These objects signal and structure the holiday season for me, from Thanksgiving to Christmas through New Years, bringing a vivid, necessary, physical festivity and abundance. Like the silver bridles of fairyland, they make you viscerally aware that you are in a special place and time. But it is precisely this class of material goods that can be a hard sell nowadays. Handmade creations have the distinction of craft, and a personal connection to the maker. But the mass-produced yet fragile and expensive apparatus of formal entertaining is difficult to contemplate when storage is at a premium and you move every few years. It is vulnerable to various accusations: lace-curtain, fussy, petit bourgeois, and above all, stuffy.

This Thanksgiving, with thirty odd people expected, an unnamed niece was so unwise as to suggest that my great aunt eschew flatware in favor of favor plates. The tiny, kindly woman bared her fangs like a tiger, and the matter was hastily dropped. But Aunt Kathleen is in the minority. Wedding registries are more likely to contain top-of-the-line blenders than Waterford crystal.

Alison Roman, whose beloved recipes has become enmeshed in an entire thirty-something millennial aesthetic, titled her second cookbook “Nothing Fancy.” Dinner parties and pitchers of martinis do not require, it seems to reassure readers, any loss of down to earth casualness. Conscious minimalism is a thought-leader staple, its advocates expounding the virtues of clean, blank, space stripped down to the functional essentials — space that leaves room for what’s really important.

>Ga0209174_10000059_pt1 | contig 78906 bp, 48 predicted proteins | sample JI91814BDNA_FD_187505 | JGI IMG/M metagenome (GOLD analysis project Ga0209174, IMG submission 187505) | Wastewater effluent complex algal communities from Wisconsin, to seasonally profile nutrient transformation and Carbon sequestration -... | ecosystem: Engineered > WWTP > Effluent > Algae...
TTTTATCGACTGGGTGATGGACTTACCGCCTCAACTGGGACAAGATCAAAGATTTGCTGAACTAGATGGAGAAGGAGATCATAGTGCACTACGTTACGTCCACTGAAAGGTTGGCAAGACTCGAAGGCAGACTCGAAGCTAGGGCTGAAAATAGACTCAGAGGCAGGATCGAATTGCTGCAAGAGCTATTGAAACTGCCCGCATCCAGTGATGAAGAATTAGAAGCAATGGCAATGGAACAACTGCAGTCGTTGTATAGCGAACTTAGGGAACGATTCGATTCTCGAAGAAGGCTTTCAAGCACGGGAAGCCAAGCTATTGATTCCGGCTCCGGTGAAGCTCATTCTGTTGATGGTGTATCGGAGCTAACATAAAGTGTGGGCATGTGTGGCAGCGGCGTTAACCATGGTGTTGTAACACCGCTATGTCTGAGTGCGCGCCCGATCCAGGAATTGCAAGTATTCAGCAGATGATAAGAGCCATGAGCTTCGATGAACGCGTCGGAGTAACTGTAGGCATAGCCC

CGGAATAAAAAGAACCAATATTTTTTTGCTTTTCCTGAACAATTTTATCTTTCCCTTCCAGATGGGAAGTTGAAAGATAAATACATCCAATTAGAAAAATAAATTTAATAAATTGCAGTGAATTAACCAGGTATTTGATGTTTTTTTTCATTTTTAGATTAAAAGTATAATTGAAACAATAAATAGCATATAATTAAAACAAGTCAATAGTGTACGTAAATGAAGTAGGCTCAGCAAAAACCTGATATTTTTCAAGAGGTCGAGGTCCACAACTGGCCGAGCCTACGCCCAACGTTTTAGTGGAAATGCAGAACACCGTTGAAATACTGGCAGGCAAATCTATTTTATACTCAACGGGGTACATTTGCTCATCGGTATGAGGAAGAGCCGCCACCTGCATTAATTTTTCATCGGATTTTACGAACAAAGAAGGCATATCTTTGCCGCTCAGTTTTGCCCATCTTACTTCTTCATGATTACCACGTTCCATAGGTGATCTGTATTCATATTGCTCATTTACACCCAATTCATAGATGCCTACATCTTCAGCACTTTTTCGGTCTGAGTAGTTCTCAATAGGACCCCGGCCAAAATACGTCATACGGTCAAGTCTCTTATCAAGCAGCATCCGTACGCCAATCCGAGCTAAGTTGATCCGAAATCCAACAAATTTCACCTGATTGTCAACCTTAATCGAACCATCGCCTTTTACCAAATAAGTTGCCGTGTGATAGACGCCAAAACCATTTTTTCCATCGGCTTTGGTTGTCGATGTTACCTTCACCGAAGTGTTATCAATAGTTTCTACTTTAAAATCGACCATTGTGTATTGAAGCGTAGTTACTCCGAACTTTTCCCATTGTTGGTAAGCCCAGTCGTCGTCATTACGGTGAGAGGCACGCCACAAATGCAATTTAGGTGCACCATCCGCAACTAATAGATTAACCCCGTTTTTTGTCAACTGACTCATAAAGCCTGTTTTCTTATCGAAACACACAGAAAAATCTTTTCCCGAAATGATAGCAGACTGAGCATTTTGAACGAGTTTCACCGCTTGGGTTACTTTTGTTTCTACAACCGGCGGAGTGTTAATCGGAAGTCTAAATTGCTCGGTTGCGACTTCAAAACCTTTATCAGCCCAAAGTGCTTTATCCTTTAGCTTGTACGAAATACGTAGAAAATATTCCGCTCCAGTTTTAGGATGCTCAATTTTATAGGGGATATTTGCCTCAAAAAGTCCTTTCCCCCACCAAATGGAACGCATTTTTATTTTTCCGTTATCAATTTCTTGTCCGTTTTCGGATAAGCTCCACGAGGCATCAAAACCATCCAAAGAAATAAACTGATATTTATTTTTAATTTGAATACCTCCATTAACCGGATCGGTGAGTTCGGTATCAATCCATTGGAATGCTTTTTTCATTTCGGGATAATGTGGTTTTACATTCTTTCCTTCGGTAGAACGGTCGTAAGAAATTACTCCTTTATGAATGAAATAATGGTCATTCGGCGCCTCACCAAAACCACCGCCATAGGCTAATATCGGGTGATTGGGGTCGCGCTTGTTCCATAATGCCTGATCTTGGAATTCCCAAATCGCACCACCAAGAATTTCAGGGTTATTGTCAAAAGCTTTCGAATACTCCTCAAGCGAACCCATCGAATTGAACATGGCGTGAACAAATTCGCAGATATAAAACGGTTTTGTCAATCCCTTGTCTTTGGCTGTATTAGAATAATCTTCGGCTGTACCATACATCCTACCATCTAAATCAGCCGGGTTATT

Perhaps the most conspicuous and emblematic heralds of thoughtful minimalism can be found under the Instagram hashtag #vanlife. The #vanlife crew travels the world with Macgyvered RVs and a bare bones lifestyle. Their tiny interiors hold only the most necessary home goods. They walk the walk that many minimalism influencers talk: experiences matter more than things.

“Experiences matter more than things” is more than the credo of influencers. It is a sentiment so widely shared that it can almost be taken for granted. To demur is to range yourself on the side of a grasping materialism. It is to announce yourself as the kind of person who might reject the thoughtful gift of a book because what you really wanted was a Tiffany’s bracelet, or who cannot stop bragging about the size of their new television; the kind of person who, with sufficient wealth, might gild their toilet seats.

But unlike “people matter more than things” the cousin it sometimes impersonates, “experiences matter more than things” does not transcend consumption, but chooses between consumptions. The Tiffany bracelet becomes the trip to Iceland; the good china becomes the craft cocktail bar.

The rub is that experience-based consumption is, like human experience in general, ephemeral. The role of consumption in visibly defining your place in the world does not evaporate just because you are consuming experiences. You need some way to make them permanently accessible — the trip to Iceland must become the trip to Iceland as documented on Instagram.